Briand’s study, the News-Letter’s article and its retraction have sparked considerable debate on social media amid controversy over how COVID deaths are determined, the reliability of government data and the complexities of statistical analysis.
Overall, the CDC says, just 6% of the people counted as COVID-19 deaths died of COVID-19 alone. Those who died of coronavirus, according to the CDC, had an average of 2.6 comorbidities, meaning more than two chronic diseases along with COVID-19.
The CDC estimates a 99.997% survival rate for those from birth to age 19 who contract COVID-19. It’s 99.98% for ages 20-49, 99.5% for 50-69 and 94.6% for those over 70.
Former New York Times reporter Alex Berenson, who has challenged the convential coronavirus narrative, arguing science doesn’t support lockdowns, thinks Briand’s analysis is flawed. He tweeted a link to CDC data showing mortality in 2020 is 13% above expected.
The CDC estimates more than 350,000 excess deaths this year, he points out. Many of those are due to the lockdowns, he said, but the majority are the sick and elderly.
Here’s the CDC data. All-cause mortality in 2020 is 13% above expected (12% doesn’t account for the reporting lag). There will be 350,000+ excess deaths this year. Many of those are lockdown deaths (including some fraction of those counted as COVID)…https://t.co/CFI8jZkpM5
— Alex Berenson (@AlexBerenson) November 27, 2020
Others took issue with him, contending he was misrepresenting Briand’s argument.
Briand found in her analysis that there naturally was a sudden increase in deaths early in 2020 compared to previous years that was due to COVID-19.
But she also noticed a significant decrease in deaths due to heart disease and all other causes.
“This suggests, according to Briand, that the COVID-19 death toll is misleading,” the report said. “Briand believes that deaths due to heart diseases, respiratory diseases, influenza and pneumonia may instead be recategorized as being due to COVID-19.”
The Johns Hopkins News-Letter article noted the CDC classifies all deaths that are related to COVID-19 simply as COVID-19 deaths.
“Even patients dying from other underlying diseases but are infected with COVID-19 count as COVID-19 deaths.”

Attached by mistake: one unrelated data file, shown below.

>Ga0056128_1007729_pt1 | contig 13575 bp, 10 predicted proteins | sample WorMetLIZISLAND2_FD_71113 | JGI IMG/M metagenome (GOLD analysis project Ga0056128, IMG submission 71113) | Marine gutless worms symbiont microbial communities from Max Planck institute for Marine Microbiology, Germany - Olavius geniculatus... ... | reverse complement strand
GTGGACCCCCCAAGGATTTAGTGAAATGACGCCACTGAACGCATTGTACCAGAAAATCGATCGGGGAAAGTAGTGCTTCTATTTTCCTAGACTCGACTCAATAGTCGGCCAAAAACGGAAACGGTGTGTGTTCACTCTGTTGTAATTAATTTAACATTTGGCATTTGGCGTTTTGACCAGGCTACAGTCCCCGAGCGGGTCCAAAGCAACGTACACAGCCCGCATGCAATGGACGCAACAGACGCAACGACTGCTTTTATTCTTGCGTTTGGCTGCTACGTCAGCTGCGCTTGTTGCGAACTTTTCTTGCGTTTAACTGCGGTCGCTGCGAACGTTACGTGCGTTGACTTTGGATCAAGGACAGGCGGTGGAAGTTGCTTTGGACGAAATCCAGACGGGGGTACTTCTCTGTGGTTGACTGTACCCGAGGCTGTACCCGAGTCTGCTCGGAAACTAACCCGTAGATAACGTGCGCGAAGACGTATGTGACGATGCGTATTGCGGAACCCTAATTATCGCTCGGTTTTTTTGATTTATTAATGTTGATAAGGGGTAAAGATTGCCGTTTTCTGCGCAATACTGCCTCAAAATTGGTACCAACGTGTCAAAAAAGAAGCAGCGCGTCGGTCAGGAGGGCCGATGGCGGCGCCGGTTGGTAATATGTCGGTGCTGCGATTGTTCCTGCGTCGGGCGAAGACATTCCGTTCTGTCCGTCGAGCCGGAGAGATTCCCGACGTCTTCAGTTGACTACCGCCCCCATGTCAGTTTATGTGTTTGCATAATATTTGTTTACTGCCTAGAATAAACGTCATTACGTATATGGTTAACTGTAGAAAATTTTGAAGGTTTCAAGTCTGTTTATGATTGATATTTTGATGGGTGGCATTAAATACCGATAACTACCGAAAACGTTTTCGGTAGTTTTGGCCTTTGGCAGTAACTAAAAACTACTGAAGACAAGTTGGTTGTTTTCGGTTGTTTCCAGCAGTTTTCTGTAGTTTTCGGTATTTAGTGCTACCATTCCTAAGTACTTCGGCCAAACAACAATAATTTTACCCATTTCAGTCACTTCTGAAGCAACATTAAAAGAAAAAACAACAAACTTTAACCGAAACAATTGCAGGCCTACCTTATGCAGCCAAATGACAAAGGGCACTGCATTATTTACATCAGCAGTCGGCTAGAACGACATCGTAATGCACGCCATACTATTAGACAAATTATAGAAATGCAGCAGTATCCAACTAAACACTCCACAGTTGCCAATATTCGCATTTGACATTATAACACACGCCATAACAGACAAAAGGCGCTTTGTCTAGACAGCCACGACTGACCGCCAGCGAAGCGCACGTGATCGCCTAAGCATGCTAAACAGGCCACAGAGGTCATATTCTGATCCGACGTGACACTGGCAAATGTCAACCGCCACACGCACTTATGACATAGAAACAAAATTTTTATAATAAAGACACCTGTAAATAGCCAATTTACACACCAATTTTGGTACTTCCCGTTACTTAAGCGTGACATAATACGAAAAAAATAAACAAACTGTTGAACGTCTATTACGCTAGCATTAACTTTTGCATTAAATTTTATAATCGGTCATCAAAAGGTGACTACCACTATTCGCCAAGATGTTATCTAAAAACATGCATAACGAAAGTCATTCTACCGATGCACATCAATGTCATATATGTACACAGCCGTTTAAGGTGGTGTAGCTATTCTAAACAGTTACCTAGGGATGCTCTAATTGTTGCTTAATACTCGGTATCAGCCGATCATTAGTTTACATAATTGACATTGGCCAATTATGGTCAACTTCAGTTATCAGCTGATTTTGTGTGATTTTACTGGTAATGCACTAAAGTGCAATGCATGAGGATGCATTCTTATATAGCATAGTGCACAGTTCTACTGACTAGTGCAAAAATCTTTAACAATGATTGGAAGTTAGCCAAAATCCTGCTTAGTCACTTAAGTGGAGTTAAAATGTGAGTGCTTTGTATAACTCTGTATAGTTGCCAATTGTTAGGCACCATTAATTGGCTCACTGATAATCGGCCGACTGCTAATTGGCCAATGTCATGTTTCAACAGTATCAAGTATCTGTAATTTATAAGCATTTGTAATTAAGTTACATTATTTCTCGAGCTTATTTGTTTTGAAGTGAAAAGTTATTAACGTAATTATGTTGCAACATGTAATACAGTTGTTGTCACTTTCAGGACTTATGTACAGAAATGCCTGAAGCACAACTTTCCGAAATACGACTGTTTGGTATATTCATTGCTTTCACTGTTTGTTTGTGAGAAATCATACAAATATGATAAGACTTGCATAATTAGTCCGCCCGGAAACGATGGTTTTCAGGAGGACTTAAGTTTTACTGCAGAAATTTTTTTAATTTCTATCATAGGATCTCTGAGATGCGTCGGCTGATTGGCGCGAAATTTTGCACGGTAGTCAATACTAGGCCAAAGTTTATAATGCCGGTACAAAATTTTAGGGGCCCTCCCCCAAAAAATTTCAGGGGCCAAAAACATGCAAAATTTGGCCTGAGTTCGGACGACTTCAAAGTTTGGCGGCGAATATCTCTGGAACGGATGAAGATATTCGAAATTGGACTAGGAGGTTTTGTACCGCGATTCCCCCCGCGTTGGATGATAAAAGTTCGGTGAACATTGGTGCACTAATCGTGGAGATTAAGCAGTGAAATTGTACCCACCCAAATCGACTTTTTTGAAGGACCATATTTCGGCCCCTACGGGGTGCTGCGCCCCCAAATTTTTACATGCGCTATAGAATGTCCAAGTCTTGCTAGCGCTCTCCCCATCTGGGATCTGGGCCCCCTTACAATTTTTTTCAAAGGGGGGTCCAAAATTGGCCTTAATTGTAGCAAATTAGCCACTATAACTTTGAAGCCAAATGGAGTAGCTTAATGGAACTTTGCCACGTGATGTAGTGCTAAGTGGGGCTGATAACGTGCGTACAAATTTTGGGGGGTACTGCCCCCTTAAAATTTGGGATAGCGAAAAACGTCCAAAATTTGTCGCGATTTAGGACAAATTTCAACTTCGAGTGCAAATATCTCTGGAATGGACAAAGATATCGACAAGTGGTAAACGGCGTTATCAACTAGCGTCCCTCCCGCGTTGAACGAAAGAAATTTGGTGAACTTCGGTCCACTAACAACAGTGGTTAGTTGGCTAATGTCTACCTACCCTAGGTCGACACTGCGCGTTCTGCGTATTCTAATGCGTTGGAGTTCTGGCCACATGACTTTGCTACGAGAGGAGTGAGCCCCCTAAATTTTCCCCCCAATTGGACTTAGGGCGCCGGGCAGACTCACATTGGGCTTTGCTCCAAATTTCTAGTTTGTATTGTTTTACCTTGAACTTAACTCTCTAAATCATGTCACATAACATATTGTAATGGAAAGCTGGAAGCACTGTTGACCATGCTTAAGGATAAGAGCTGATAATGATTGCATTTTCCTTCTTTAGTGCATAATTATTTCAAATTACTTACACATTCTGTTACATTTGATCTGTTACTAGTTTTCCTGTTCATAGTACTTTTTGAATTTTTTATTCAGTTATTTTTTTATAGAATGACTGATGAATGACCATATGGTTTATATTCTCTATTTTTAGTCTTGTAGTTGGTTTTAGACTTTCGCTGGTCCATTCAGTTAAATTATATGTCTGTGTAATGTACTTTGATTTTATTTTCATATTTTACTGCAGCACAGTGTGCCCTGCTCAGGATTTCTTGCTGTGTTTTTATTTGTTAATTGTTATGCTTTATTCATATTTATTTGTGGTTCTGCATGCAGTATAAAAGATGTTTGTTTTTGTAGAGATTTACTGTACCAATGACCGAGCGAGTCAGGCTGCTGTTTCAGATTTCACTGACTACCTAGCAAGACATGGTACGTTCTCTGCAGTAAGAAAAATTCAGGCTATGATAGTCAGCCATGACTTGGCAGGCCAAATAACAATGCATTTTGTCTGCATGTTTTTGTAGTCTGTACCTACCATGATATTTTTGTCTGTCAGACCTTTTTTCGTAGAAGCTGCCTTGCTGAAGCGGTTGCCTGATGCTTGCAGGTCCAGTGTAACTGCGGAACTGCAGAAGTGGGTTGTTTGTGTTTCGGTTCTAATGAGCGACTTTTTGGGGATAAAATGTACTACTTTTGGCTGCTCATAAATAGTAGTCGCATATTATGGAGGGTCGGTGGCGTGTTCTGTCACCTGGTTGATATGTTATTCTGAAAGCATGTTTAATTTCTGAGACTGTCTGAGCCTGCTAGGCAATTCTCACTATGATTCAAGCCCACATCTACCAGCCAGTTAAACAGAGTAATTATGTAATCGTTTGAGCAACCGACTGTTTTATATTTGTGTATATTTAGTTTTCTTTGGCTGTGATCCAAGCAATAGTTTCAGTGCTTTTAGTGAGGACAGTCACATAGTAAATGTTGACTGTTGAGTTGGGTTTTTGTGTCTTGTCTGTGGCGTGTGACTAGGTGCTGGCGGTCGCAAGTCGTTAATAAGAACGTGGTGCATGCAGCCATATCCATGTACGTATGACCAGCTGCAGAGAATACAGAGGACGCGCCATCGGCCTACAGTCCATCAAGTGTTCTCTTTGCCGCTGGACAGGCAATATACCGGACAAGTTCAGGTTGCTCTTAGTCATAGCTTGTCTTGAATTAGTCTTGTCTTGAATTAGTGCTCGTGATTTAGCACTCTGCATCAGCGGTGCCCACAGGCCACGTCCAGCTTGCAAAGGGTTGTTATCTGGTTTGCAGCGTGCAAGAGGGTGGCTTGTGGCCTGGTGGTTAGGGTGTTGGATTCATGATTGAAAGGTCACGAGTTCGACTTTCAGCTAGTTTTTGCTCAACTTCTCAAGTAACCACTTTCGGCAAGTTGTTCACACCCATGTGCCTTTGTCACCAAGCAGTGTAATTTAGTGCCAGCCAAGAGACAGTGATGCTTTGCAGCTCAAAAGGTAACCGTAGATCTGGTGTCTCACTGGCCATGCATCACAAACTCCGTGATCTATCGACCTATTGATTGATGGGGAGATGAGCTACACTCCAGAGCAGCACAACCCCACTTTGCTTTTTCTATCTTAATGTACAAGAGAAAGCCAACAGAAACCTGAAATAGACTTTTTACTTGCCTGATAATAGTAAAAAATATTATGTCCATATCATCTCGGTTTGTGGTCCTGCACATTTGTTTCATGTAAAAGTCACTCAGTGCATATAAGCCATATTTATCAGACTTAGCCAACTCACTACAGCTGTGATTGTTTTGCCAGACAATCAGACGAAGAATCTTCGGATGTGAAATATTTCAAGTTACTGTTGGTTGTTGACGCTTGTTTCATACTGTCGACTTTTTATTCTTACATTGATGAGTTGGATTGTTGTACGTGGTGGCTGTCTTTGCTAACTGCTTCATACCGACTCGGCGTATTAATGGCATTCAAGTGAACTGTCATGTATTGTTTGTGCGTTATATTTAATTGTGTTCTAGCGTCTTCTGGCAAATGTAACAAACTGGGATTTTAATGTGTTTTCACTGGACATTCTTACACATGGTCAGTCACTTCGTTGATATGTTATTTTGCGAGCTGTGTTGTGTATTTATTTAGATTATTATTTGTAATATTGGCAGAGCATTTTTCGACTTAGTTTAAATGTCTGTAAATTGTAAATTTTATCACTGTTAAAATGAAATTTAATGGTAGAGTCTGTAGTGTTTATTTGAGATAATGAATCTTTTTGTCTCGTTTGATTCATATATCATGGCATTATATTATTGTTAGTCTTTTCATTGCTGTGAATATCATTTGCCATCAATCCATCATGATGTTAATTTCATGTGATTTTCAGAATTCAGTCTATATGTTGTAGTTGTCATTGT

It’s likely “the main explanation as to why COVID-19 deaths drastically increased while deaths by all other diseases experienced a significant decrease.”
“All of this points to no evidence that COVID-19 created any excess deaths,” Briand concluded. “Total death numbers are not above normal death numbers. We found no evidence to the contrary.”
See Briand’s webinar:
Briand was asked by the Johns Hopkins News-Letter to address the question of whether COVID-19 deaths can be called misleading since the infection might have exacerbated and even led to deaths by other underlying diseases.
She said that if the COVID-19 death toll “was not misleading at all, what we should have observed is an increased number of heart attacks and increased COVID-19 numbers.”
“But a decreased number of heart attacks and all the other death causes doesn’t give us a choice but to point to some misclassification,” Briand replied.
The News-Letter clarified: “In other words, the effect of COVID-19 on deaths in the U.S. is considered problematic only when it increases the total number of deaths or the true death burden by a significant amount in addition to the expected deaths by other causes.”
“Since the crude number of total deaths by all causes before and after COVID-19 has stayed the same, one can hardly say, in Briand’s view, that COVID-19 deaths are concerning.”
Briand emphasized in the interview that while COVID-19 is a serious national and global problem, people should not forget about the tragic loss of lives from other causes.